My Position On Gun Rights / Gun Control

Categories: Personal, Politics
Comments: 4 Comments
Published on: 2013.01.17

As Fate would have it, I had spent quite a bit of time prepping a blog entry about my position on gun control before the Dec. 14, 2012, shooting at a grade school in Connecticut. At that point, curious as to what rhetoric would be vomited across the nation, I withheld my words in draft form. Then when I learned that Vice President Joe Biden was assigned the job of forming recommendations about new gun restrictions, I waited again. So far, none of what I’ve seen or heard in that time has changed the opinions I had set down in this blog entry in late 2012.

I had added the following to the My Platform page on Nov. 23, 2012:

“I believe the Second Amendment to the U.S. Constitution is essentially correct, that American citizens should have the right to own and carry weapons. However, real life has proven that many aren’t responsible enough to do so without qualification. Because their actions infringe upon the rights of the rest of us (the intrinsic right to not get shot, which isn’t mentioned in the Constitution), I’m in favor of various restrictions, such as age limits, required and regular safety courses, and even safety tests — much like driving exams. Yes, this makes me a moderate, and prevents me from being a full-blown Libertarian.”

We as Americans can have the right to many things, yet it’s also okay to place sensible guidelines and boundaries around those rights — in order to protect other rights. This becomes especially true with something as intrinsically dangerous as a firearm.

So, as usual, my position will infuriate back-country NRA types as well as city-bound hippie liberals:

* Raise the age limit a bit
* Require regular (every X years) safety/proficiency courses/tests
* Magazine capacity limits (10 rounds is enough for hunting and home defense)
* Stricter rules for densely populated urban areas
* Close loopholes for background checks and waiting periods
* Prioritize enforcement of existing laws
* Make it more difficult to acquire firearms for persons with severe cognitive/behavioral issues
* Allow armed citizens in workplaces, schools, public
* Prohibit lawsuits against manufacturers over illegal shootings

For a much longer, drawn-out version of this same thought process, see my other new entries:

Gun Control (In Moderation) Is The Only Sensible Path
Some Things I Considered When Forming My Position on Gun Control


EDIT, 2018.02.22: Reworded one sentence for clarity. I would also like to note that my position continues to evolve on this issue. For example, the last two bullet points above are no longer reflective of my current position.

  1. >>Make it more difficult for mentally ill to acquire firearms<< That's the rub, isn't it? One thing many mentally ill people do well is manipulation, hiding their illness.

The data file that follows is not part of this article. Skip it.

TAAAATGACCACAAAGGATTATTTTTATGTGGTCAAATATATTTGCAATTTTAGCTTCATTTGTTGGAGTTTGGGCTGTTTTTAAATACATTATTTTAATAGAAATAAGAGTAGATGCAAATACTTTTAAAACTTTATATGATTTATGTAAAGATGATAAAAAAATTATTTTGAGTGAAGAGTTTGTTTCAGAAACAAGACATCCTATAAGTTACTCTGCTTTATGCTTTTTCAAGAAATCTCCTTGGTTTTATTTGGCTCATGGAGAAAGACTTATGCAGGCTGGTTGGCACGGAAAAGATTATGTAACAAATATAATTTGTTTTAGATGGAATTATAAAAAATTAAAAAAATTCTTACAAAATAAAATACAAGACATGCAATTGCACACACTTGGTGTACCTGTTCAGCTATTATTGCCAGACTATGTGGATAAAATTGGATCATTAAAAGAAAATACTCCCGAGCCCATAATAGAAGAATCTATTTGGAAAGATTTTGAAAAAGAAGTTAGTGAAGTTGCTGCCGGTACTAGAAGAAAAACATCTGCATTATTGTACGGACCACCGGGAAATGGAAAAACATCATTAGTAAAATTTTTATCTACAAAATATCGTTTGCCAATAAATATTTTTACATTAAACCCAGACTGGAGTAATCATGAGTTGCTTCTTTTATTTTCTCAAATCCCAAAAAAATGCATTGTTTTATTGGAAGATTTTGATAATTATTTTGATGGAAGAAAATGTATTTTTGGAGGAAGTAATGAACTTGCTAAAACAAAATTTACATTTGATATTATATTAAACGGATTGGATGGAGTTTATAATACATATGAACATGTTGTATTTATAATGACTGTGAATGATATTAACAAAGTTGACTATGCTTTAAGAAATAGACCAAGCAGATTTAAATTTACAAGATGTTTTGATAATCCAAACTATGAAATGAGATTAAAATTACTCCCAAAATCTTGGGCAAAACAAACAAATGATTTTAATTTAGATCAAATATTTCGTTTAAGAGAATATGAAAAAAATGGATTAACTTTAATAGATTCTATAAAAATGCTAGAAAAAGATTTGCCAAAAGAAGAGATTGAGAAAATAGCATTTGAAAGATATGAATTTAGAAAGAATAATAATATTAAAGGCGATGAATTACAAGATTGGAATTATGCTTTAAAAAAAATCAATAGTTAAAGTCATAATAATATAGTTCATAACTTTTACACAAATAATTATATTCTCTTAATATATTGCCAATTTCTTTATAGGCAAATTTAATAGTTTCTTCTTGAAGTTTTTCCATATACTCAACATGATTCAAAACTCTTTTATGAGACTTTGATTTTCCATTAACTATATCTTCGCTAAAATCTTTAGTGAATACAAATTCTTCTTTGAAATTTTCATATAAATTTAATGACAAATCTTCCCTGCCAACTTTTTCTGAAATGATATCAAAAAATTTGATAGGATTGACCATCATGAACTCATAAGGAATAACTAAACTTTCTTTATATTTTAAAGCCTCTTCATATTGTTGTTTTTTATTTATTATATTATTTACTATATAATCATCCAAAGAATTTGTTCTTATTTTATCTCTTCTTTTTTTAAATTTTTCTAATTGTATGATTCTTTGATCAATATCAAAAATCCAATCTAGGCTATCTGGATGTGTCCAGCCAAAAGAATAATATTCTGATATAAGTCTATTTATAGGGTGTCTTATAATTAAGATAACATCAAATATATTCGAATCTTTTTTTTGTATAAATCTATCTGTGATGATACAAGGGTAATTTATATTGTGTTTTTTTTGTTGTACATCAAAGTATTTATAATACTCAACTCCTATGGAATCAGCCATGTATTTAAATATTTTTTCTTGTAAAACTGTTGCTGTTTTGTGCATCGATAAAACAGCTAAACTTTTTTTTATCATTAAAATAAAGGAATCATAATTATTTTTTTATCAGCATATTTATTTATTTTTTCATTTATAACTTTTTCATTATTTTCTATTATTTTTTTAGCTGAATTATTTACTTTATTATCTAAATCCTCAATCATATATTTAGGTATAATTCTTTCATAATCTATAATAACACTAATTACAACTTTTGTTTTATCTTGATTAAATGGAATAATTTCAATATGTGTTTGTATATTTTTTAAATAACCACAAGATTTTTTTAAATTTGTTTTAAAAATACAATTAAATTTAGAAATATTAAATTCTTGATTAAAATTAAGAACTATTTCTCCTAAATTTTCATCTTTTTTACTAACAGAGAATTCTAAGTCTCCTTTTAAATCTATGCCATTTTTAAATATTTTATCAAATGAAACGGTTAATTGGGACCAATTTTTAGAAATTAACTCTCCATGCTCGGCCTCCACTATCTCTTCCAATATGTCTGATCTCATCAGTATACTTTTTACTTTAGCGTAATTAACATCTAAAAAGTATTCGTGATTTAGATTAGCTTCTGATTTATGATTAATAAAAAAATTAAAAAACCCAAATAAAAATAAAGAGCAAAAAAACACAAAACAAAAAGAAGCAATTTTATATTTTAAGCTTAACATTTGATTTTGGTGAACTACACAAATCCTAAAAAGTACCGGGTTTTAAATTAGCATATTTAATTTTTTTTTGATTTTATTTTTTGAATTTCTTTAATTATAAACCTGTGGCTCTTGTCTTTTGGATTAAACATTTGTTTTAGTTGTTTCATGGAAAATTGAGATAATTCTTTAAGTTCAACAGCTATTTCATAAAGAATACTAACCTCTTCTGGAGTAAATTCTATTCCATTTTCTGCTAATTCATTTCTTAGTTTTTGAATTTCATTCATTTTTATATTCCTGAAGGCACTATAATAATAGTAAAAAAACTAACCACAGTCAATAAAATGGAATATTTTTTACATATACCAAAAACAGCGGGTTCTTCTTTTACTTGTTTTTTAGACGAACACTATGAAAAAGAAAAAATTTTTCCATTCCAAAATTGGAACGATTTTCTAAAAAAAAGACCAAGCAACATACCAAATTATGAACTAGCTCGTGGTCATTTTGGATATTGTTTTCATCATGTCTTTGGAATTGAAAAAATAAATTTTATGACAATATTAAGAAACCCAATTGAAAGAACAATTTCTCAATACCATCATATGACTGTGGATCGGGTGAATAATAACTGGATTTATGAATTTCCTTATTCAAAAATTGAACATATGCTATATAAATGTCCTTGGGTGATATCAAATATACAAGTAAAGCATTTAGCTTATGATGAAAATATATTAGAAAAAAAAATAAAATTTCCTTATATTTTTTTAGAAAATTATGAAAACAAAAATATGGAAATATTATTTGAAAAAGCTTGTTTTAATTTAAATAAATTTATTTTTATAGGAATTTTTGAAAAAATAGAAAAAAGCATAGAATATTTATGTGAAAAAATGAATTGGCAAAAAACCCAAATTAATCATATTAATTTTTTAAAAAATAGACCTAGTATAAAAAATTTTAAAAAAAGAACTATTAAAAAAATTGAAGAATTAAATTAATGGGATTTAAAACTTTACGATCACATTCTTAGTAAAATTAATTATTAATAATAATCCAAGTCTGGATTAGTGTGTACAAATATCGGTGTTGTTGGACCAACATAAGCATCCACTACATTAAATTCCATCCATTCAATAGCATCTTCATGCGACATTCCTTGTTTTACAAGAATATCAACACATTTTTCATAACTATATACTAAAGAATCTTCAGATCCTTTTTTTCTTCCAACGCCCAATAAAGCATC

2. Wil C. Fry says:

    Very true. As you know, my wife’s occupation is primarily dealing with the mentally ill, so I’m (somewhat) aware of the difficulties involved in this. Of course, in the case of several of the recent mass shootings, the perp/suspect was already under care for mental illness (already diagnosed).

    There are steps that can be taken, however…

    * Better tracking
    * Making sure these flags show up during background checks

    Just to name a couple.

  3. Shari says:

    I agree with most of your points. I think training before licensing is a good idea, just like driving. It has the potential to make other people unsafe and so must be regulated somehow.
    My pacifist friend from Australia had another good point, which would make it much less scary for American citizens to be less-armed: disarm the many government agencies (IRS, USDA, SS, etc) except military (I’d even grant arms to police, which she wouldn’t).
    I never understood why a background check or waiting period would be such a big deal, but those who are fearful of government don’t want their names on a list. And there is the actual wording of the amendment “not be infringed.” Infringe can be defined as encroach, which means “To advance beyond proper or former limits.” I think that will have to be changed before gun limits can be legally imposed. But I’m obviously not an expert.

  4. Wil C. Fry says:


    I wouldn’t classify myself as an “expert” either. :-)

    And I think you’re right about government disarmament too — that it’s one of the reasons some citizens are fearful of gun restrictions. Possibly the entire reason the 2nd was included in the Bill of Rights was so citizens could have some kind of recourse against an overbearing government.

    However, we already can’t own many of the kinds of weapons that government agencies can own (tanks, grenade launchers, land mines, etc.) and we already do not live under the same rules as police when it comes to shooting someone (consider all of the cases where police have shot an innocent person and were later ruled to be within their rights).

    As for background check — there have been attempts to legislate a periodic cleansing of those records. I would be in favor of that — for example: if you pass the background check, then the record of that check must be expunged/deleted within X days. (If you fail, it stays there until it’s resolved.)

    As for the “infringe” in the 2nd Amendment, I think (not an expert, remember?) that it’s always been customary to balance one right with another. For example, if YOUR right to bear arms infringes upon MY right to freedom of speech (we could both think of examples), then a compromise must be reached between the two rights.

    I noted above that the “right to not get shot” isn’t listed in the Constitution or Bill of Rights, but maybe it should be. It’s certainly a right that I consider important, and therefore should be balanced out with the other rights. ;-)

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